“These groups have demonstrated a clear disregard for the law,” Bookbinder said. “If the government does not act, it will send a signal to dark money groups that no laws or limits apply to them and it is open season for secret money in our elections.”

SCOTUS Says It Could Take Action if 5th Circuit Does Not Rule in Texas Voter ID Case Soon


The U.S. Supreme Court issued an order indicating it would be willing to take action to protect voters in Texas in time for the 2016 presidential election, if the 5th U.S. Circuit Court of Appeals fails to issue a ruling by July 20.

“We’re very encouraged that the U.S. Supreme Court recognizes the time constraints involved in this case,” said Gerry Hebert, executive director of the Campaign Legal Center. “We believe the 5th Circuit has set up a schedule that may well foreclose the ability to obtain relief in time for the presidential election. This order gives us the opportunity to protect Texas voters if the 5th Circuit fails to rule in time.”

The Campaign Legal Center filed an application with the U.S. Supreme Court on March 25, calling for immediate action in the Texas voter ID case, Veasey v. Abbott. Seven federal judges have ruled that Texas’ voter ID law discriminates against minority voters, but the law is still in effect due to the 5th Circuit’s stay of the decision.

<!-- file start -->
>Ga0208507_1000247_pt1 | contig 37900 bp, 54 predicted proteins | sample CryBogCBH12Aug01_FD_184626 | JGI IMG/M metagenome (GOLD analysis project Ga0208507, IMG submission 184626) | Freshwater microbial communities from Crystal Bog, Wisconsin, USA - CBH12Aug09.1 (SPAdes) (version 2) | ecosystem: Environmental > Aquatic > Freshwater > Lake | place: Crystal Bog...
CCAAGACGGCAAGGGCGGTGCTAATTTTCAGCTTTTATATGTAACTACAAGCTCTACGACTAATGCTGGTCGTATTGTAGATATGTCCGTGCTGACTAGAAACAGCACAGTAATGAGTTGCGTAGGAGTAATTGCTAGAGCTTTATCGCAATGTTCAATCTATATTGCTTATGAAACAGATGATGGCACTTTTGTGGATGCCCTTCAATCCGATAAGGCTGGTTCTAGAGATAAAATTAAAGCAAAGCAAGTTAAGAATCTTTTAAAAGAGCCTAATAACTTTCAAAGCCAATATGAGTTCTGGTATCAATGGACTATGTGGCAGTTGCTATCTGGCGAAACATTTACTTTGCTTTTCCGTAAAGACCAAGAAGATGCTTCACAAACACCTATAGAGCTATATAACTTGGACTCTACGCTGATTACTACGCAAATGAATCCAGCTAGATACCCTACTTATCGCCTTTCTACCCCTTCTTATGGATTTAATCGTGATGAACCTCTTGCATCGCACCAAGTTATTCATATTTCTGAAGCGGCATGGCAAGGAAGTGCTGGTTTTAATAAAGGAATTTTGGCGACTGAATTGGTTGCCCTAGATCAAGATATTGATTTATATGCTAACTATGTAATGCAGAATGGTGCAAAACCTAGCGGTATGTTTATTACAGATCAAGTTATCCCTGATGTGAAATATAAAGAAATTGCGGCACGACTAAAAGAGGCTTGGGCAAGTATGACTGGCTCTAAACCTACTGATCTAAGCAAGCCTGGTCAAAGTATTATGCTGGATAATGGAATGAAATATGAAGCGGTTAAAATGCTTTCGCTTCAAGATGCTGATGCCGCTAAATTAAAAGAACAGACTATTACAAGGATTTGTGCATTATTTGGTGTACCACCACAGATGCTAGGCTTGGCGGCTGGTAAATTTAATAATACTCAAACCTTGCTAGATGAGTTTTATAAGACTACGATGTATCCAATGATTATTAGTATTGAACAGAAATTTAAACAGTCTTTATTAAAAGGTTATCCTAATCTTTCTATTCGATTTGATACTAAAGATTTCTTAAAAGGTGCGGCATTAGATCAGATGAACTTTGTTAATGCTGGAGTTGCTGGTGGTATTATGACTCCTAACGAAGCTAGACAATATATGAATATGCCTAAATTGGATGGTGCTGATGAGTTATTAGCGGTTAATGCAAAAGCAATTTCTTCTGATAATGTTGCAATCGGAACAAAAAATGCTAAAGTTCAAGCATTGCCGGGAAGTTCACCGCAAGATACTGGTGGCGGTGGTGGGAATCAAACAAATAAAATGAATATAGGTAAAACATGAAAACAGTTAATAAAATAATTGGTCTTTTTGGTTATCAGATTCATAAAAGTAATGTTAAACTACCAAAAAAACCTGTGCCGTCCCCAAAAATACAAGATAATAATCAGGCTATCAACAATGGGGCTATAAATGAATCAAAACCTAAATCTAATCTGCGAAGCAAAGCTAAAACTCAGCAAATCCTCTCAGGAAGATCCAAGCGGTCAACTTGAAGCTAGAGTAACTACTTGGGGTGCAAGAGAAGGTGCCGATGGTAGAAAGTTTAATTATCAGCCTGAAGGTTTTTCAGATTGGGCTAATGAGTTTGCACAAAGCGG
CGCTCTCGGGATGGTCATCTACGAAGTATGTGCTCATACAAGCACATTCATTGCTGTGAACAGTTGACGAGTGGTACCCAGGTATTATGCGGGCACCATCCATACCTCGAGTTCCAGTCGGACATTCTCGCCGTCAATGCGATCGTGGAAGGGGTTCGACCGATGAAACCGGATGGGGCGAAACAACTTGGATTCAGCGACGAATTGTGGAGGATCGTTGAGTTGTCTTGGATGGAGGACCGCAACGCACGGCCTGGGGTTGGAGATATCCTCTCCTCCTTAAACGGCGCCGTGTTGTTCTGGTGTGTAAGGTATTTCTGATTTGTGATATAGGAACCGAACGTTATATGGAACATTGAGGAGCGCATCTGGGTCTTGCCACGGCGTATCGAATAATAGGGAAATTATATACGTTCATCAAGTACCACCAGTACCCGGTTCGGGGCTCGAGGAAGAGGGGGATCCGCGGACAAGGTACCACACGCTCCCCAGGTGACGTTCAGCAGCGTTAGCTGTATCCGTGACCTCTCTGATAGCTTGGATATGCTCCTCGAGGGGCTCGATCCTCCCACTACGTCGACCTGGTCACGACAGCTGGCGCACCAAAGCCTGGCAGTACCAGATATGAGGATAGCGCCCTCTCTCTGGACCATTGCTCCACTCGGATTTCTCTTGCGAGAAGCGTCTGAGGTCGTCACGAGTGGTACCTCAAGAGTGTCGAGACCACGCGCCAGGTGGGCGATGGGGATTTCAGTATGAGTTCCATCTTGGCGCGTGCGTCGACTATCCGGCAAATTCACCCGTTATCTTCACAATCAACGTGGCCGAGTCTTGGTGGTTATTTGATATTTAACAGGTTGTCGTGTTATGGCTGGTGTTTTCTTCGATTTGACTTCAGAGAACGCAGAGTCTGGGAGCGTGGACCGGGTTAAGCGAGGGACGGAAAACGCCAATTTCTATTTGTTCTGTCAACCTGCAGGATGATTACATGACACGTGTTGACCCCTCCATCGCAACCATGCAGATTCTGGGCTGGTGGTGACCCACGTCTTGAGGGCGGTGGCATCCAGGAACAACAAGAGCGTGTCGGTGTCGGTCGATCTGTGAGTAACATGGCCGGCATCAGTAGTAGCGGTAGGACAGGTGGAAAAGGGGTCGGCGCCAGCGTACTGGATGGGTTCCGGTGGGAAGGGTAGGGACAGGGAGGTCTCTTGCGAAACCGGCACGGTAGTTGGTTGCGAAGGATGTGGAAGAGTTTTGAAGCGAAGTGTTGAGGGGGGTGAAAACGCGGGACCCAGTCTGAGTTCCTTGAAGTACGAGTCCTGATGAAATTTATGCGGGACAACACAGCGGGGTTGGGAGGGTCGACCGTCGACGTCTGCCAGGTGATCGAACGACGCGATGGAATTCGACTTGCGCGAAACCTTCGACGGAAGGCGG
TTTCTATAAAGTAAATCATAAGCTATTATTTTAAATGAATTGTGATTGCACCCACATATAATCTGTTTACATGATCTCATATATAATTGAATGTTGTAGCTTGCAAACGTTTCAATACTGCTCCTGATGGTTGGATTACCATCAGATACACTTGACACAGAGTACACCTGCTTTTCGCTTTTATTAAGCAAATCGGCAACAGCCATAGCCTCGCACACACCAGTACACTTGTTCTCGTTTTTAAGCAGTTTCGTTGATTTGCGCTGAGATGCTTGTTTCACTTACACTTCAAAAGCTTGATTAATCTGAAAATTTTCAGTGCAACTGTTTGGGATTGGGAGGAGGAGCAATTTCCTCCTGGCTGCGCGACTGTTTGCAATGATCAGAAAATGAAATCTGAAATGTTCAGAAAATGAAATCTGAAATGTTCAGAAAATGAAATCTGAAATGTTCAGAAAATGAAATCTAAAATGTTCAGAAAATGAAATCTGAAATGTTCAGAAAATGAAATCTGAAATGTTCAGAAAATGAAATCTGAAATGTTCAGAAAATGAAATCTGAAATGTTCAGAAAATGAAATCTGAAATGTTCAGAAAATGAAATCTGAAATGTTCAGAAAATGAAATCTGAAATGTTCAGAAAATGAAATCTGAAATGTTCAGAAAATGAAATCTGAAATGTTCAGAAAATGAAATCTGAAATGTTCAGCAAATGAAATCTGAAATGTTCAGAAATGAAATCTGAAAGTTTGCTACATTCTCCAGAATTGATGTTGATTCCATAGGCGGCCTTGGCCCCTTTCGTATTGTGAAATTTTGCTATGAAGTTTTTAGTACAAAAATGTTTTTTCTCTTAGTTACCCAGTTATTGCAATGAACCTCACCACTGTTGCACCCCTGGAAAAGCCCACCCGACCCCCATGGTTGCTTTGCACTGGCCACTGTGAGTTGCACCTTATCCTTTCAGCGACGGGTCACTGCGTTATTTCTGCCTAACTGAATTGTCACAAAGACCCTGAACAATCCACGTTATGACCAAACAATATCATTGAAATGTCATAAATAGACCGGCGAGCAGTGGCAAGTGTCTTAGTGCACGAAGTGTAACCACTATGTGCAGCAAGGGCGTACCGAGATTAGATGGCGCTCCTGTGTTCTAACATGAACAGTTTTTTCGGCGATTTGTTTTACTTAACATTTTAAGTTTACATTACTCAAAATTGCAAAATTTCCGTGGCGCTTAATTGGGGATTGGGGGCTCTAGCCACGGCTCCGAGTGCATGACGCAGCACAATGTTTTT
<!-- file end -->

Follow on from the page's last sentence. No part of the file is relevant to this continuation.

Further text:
Oral argument in the en banc 5th Circuit is slated for May 23.

Democracy 21 and the Campaign Legal Center Sue the FEC for Failure to Enforce the Law and Protect the Integrity of Democracy

Democracy 21 and the Campaign Legal Center filed a lawsuit recently in the U.S. District Court for the District of Columbia against the Federal Election Commission for dismissing five complaints that CLC and D21 filed with the agency.

The dismissed complaints called for FEC investigation into donors who broke disclosure laws by hiding behind personal Limited Liability Companies  to anonymously make contributions to super PACs.